0237 GMT November 28, 2020
Trump’s move would tip the court further to the right following the death of liberal Ruth Bader Ginsburg, Reuters reported.
“I will be putting forth a nominee next week. It will be a woman,” Trump said at a campaign rally in Fayetteville, North Carolina. “I think it should be a woman because I actually like women much more than men.”
As Trump spoke, supporters chanted: “Fill that seat.”
He praised Ginsburg as a “legal giant ... Her landmark rulings, fierce devotion to justice and her courageous battle against cancer inspire all Americans.”
Earlier, he praised two women as possible replacements: Conservatives he elevated to federal appeals courts.
Trump named Amy Coney Barrett of the Chicago-based 7th Circuit and Barbara Lagoa of the Atlanta-based 11th Circuit as possible nominees for a lifetime appointment to the highest US court. It would be his third appointment during his first term.
Trump said it was his constitutional right to appoint a successor for Ginsburg, and he would do so, citing similar moves by presidents dating back to George Washington. “We have plenty of time. You’re talking about January 20,” Trump said, referring to the date of the next inauguration.
Ginsburg’s death on Friday from cancer after 27 years on the court handed Trump, who is seeking reelection on November 3, the opportunity to expand its conservative majority to 6-3 at a time of a gaping political divide in America.
Any nomination would require approval by a simple majority in the Senate, where Trump’s Republicans hold a 53-47 majority.
Not all Republican senators supported the move: Maine’s Susan Collins on Saturday said a nomination should wait.
“In fairness to the American people, who will either be reelecting the president or selecting a new one, the decision on a lifetime appointment to the Supreme Court should be made by the president who is elected on November 3,” Collins, facing a tough reelection race herself, said in a statement.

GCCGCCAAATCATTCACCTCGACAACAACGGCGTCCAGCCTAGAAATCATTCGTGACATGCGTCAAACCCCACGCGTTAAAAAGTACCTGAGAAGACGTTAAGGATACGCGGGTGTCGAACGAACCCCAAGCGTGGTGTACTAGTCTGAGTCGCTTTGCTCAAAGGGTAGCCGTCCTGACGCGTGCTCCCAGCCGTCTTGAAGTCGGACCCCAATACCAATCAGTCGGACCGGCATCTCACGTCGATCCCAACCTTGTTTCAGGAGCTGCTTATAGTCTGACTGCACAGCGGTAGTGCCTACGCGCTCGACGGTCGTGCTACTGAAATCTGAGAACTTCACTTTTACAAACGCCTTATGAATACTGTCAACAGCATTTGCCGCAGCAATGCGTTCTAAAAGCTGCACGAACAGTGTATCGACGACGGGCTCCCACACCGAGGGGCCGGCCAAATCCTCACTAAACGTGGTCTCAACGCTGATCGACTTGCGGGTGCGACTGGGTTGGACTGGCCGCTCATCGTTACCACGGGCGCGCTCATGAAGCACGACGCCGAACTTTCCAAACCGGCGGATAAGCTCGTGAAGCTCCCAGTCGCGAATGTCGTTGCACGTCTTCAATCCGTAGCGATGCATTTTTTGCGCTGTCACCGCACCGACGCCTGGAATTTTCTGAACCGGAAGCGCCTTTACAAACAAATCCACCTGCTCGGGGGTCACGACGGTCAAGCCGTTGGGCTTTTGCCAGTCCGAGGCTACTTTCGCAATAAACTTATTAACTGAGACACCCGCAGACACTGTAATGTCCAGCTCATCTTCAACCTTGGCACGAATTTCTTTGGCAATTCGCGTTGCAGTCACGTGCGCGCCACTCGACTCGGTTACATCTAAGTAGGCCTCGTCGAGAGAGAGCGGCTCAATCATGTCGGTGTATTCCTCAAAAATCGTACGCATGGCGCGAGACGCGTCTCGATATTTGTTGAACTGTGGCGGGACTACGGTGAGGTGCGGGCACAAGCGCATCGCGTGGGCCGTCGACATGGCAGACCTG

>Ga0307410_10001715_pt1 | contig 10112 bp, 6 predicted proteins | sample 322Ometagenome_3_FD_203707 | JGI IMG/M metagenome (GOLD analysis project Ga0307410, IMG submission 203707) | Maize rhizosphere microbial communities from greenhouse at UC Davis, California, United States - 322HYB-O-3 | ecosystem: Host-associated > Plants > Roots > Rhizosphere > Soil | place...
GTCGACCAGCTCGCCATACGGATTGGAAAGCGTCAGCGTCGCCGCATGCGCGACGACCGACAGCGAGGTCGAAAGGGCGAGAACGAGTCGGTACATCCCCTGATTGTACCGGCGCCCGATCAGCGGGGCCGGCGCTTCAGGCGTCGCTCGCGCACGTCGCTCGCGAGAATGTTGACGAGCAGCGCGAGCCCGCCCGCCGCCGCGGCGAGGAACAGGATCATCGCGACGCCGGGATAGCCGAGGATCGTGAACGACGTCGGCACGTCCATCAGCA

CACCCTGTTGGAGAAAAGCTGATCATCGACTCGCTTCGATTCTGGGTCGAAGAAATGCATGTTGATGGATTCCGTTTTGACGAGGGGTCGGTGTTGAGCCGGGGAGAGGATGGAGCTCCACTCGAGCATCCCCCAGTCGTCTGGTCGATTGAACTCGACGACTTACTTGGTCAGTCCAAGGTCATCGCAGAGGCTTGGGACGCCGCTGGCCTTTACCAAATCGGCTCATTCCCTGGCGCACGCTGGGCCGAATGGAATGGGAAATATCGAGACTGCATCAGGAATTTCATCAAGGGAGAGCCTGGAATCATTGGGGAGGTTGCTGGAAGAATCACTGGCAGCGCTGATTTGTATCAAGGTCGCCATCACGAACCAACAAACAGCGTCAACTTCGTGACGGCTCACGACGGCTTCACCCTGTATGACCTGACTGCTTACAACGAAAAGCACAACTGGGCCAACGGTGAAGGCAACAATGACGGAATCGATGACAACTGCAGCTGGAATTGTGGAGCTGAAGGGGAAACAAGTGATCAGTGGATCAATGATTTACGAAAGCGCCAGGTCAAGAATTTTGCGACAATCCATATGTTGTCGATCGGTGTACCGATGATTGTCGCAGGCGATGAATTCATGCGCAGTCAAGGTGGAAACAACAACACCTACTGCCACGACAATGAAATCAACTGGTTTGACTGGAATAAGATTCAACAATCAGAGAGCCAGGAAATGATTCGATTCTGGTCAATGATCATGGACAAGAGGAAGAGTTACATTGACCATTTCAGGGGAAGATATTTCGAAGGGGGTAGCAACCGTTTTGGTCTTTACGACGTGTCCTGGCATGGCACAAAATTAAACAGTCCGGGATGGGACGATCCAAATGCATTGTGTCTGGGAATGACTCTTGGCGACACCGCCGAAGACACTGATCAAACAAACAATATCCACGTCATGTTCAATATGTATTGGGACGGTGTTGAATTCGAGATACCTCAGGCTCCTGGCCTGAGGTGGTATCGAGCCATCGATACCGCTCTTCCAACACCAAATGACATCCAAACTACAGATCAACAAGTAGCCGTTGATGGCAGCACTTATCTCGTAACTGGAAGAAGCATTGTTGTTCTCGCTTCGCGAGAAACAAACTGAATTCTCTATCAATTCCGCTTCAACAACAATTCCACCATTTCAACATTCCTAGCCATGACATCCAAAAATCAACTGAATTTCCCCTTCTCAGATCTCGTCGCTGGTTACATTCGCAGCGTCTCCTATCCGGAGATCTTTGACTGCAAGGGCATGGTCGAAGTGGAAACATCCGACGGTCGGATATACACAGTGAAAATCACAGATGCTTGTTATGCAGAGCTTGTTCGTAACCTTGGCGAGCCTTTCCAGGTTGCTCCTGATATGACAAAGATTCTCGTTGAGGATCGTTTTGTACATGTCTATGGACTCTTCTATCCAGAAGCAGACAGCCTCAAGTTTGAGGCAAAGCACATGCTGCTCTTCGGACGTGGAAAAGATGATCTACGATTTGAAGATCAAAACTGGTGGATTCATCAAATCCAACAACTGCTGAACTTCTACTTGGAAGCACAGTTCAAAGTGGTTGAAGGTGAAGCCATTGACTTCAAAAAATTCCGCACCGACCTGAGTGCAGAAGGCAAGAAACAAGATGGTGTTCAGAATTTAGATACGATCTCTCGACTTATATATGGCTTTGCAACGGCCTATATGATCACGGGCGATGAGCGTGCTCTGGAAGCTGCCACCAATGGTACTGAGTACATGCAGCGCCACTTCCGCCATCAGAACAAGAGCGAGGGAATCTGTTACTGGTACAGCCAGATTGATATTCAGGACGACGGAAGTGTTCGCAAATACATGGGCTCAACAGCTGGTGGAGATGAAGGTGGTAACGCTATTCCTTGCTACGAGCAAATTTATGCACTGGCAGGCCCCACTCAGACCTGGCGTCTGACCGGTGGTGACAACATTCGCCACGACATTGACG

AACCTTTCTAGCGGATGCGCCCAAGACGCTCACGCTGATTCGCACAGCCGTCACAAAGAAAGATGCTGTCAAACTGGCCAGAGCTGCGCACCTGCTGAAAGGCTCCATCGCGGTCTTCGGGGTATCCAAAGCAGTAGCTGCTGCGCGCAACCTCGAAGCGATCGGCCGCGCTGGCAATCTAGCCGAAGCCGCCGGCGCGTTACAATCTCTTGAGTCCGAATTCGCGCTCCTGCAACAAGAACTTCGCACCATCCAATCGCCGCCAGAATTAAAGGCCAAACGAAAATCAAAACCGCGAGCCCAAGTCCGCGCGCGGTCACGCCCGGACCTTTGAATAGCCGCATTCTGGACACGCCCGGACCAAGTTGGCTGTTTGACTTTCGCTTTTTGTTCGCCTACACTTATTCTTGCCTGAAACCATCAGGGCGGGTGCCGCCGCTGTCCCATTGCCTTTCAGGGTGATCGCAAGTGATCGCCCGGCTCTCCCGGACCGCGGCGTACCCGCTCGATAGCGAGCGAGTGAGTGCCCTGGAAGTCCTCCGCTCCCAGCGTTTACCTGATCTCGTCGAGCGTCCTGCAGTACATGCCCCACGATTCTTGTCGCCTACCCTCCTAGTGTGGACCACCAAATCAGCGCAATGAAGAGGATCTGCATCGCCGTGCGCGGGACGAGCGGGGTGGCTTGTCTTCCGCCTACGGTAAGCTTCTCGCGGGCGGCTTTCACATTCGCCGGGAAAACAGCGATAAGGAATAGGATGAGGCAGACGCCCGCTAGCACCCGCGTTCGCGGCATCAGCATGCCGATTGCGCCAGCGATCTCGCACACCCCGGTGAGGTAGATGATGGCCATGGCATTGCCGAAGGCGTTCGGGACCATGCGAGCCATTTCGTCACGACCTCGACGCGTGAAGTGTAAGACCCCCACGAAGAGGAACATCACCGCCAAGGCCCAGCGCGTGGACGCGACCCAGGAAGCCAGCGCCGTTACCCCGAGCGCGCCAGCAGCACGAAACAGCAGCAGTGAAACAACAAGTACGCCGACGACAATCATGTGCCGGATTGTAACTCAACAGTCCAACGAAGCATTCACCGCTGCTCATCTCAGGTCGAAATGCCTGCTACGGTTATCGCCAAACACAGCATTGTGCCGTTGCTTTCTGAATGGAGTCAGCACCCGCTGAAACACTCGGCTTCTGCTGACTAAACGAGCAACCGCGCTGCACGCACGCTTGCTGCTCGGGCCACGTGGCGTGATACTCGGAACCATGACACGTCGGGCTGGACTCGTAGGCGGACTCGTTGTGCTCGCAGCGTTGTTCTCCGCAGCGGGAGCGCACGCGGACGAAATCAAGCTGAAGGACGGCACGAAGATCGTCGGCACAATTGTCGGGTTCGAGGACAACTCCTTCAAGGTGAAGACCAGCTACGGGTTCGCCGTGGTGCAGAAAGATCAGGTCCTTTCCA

Democrats are still seething over the Republican Senate’s refusal in 2016 to act on Democratic president Barack Obama’s Supreme Court nominee, Merrick Garland, to replace conservative Justice Antonin Scalia, who died 10 months before that election.
At the time, Senate Majority Leader Mitch McConnell said the Senate should not act on a nominee during an election year, but he and other top Republican senators have reversed that stance.
Even if Democrats win the White House and a Senate majority in the November election, Trump and McConnell might be able to push through their choice before the new president and Congress are sworn in on January 20.
Senior congressional Democrats raised the prospect of adding more justices next year to counterbalance Trump’s nominees if they win control of the White House and Senate.
“Let me be clear: If Leader McConnell and Senate Republicans move forward with this, then nothing is off the table for next year,” Senate Minority Leader Chuck Schumer told fellow Democrats on a Saturday conference call, according to a source who listened to the call.
McConnell, who has made confirmation of Trump’s federal judicial nominees a priority, said the chamber would vote on any Trump nominee. Democrats, with few tools to block passage of a nominee, plan to try to rally public opposition.
“The focus needs to be showing the public what’s at stake in this fight. And what’s at stake is really people’s access to affordable health care, workers’ rights and women’s rights,” said Democratic Senator Chris Van Hollen in a telephone interview.
Obama on Saturday called on Senate Republicans to honor what he called McConnell’s “invented” 2016 principle.
“A basic principle of the law – and of everyday fairness – is that we apply rules with consistency, and not based on what’s convenient or advantageous in the moment,” Obama said in a statement posted online.